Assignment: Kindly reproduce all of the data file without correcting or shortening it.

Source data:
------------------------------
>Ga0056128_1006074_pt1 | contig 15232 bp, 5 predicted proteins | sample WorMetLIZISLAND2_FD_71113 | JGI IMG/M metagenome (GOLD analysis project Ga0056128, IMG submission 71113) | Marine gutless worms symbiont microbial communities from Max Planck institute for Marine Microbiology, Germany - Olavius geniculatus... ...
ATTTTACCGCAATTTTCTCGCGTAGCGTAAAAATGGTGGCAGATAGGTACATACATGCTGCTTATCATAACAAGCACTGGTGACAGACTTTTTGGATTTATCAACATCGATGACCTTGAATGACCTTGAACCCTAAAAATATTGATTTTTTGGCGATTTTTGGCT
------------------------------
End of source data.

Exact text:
>Ga0056128_1006074_pt1 | contig 15232 bp, 5 predicted proteins | sample WorMetLIZISLAND2_FD_71113 | JGI IMG/M metagenome (GOLD analysis project Ga0056128, IMG submission 71113) | Marine gutless worms symbiont microbial communities from Max Planck institute for Marine Microbiology, Germany - Olavius geniculatus... ...
ATTTTACCGCAATTTTCTCGCGTAGCGTAAAAATGGTGGCAGATAGGTACATACATGCTGCTTATCATAACAAGCACTGGTGACAGACTTTTTGGATTTATCAACATCGATGACCTTGAATGACCTTGAACCCTAAAAATATTGATTTTTTGGCGATTTTTGGCT